The goal of the School Feeding Programme is to make schools self-sufficient in offering a healthy school breakfast. We achieve this by supporting schools to grow their own moringa, maize, soy and peanuts in a sustainable, organic way.

The program

We will take these steps during the School Feeding Program.

Building a kitchen and oven

Staff training

Compost making

Laying crops

Facilitate breakfast

The programme

We will take these steps during the School Feeding Programme.

Building a kitchen and oven

We are building adequate cooking facilities at the school location to make school breakfast.

Staff training

We train school staff in organic farming methods. The staff transfers this knowledge to the children.

Compost making

Together with teachers and children, we make compost heaps from available materials.

Laying crops

At the school location, we set up crops and plant seeds for moringa, corn, soy and peanuts.

Make breakfast

Until the school is self-sufficient with its own crops, we provide basic ingredients such as Moringa powder, corn and soy for school breakfast.

School breakfast

The school breakfast that we offer children is a porridge made from moringa, corn, soya and peanuts. This recipe is inspired by a traditional Malawian porridge called 'Likuni Pala', but we also add moringa for a higher nutritional value.

Kinderen die genieten van Moringa pap

Moringa breakfast makes the difference!

At the primary school in the Matunka Center, the children receive a school breakfast every morning. Since nurse Ineke Selles came up with the idea to add Moringa to breakfast, the children have much more energy and are less likely to get sick!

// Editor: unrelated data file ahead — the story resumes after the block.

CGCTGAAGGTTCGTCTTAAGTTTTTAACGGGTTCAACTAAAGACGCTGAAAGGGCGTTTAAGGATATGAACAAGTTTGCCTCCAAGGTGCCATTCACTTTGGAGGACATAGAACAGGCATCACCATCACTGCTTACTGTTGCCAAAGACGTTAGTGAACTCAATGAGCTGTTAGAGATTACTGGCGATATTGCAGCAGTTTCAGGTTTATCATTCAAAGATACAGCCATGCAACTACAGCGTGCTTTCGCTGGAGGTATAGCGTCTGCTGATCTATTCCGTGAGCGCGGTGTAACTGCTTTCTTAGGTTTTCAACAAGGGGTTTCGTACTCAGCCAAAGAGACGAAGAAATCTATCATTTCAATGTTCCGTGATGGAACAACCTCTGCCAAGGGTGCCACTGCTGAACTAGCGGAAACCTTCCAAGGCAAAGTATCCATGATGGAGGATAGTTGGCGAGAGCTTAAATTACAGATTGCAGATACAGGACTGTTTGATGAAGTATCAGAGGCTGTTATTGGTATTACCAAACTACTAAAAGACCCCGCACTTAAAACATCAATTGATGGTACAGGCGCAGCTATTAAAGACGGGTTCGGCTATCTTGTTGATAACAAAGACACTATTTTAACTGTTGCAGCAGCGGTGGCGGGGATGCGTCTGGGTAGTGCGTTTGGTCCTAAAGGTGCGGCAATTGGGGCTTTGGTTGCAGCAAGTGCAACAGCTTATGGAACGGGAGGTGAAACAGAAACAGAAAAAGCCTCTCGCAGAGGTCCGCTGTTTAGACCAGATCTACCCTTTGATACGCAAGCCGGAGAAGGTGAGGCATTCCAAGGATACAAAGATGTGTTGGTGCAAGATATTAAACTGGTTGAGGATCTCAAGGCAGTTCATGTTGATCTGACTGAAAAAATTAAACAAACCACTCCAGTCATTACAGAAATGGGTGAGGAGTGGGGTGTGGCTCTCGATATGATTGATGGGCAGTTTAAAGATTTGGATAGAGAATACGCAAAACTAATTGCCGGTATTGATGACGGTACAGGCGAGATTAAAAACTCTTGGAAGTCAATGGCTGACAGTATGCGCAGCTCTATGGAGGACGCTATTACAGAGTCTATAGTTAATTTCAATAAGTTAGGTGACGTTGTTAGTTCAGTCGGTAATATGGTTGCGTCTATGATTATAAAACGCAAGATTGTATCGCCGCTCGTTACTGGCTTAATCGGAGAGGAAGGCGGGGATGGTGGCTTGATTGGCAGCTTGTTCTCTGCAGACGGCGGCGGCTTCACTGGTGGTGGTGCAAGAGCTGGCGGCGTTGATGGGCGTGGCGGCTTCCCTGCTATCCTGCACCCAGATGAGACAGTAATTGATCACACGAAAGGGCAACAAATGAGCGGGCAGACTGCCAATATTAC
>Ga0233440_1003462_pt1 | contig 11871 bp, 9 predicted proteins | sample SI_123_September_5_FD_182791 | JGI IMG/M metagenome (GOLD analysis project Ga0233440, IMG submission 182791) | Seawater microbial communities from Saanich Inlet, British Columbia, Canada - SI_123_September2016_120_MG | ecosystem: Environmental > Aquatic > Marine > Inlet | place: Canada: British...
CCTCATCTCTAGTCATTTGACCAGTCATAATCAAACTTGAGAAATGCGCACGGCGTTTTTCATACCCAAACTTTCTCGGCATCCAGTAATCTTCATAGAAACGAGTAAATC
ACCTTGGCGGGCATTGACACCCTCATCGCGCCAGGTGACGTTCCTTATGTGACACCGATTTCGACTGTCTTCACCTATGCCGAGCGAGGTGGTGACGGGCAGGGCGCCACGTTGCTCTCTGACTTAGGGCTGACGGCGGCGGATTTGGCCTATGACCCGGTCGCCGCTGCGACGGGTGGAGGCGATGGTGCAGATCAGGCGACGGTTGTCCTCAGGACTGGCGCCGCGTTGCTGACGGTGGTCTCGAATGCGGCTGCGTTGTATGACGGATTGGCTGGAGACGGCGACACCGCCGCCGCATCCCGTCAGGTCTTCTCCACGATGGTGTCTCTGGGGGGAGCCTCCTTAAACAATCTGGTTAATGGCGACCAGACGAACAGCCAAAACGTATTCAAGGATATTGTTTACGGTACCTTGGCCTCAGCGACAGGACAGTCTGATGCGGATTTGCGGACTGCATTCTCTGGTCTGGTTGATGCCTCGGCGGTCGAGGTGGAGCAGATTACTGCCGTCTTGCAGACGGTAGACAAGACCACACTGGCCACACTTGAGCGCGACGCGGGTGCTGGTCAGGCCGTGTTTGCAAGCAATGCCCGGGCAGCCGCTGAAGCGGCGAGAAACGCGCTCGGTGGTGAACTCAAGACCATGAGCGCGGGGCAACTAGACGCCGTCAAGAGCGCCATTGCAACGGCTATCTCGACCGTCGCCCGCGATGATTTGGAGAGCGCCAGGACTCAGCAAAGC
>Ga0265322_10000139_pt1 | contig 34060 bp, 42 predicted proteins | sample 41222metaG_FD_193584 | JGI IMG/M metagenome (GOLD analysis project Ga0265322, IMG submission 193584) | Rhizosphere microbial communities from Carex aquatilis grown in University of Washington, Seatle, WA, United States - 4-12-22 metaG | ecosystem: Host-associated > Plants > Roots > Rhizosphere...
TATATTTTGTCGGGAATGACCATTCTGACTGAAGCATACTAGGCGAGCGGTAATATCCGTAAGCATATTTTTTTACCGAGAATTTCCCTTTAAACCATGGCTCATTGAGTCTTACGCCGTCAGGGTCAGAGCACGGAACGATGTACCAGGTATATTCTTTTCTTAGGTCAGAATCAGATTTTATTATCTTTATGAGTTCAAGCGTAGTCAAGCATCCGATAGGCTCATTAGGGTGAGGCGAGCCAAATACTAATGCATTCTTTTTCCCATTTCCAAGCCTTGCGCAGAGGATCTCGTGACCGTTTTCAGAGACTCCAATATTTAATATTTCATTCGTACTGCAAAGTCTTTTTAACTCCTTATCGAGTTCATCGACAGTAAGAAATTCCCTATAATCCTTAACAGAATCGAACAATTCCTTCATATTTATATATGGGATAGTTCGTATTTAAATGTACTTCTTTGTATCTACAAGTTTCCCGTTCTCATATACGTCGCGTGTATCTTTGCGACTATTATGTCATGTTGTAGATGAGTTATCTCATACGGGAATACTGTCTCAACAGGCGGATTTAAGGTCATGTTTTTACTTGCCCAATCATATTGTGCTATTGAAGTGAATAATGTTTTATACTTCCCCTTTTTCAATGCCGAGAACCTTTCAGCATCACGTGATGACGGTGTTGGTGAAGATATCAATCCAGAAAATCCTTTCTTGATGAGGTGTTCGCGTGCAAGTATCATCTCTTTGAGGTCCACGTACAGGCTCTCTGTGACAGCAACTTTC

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Part of our mission

Unlock the benefits of smart, organic farming

School teachers, children and parents learn how to grow crops without costly artificial fertilisers. This gives them huge benefits! Indeed, 80% of the population live from their own crops and can realise massive savings on their current expenses, as they spend 30 to 50 percent of their total income on fertilisers. In addition, the agricultural land will become more fertile and the harvest will be of better quality, using organic compost.

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Een veld met Mais in Malawi


How are schools selected?

We select primary schools with usually between 300 and 400 children. The schools are currently located near the Matunkha Center and the Moringa Farm. Among other things, we use the following selection criteria:

- The teaching staff is willing to actively participate in the training program for sustainable agricultural development and to promote it to school children and parents.
- The school has enough space to grow the necessary amount of crops.
- The school accepts regular supervision by Miracle Tree instructors who introduce and supervise the program on-site at school. The school intends to continue the program on its own and with minimal financial support after a period of 3 years, i.e. the maximum contribution from Miracle Tree is 25% of the original sponsorship. By (great) preference, we reduce this to 0.

What is the sponsorship money used for?

The costs for the program are required for the following components:

- Construction of adequate cooking facilities at the school location including building materials
- Delivery of seeds for crop cultivation
- Delivery of Moringa powder from Miracle Tree Moringa Farm
- Training and guidance by Miracle Tree staff
- Transport costs
- Educational materials

How did the idea for the School Feeding Programme come about?

The Matunkha Center in Rumphi houses our 'own' primary school, which is run in good cooperation with the Ministry of Education. Every morning, 300 children receive their porridge, also known as “Likuni Phala”, consisting of corn, soy, peanuts and, for a few years, Moringa powder. This program is a great success because unfortunately many penniless children still come to school hungry and do not always get the right nutrients.

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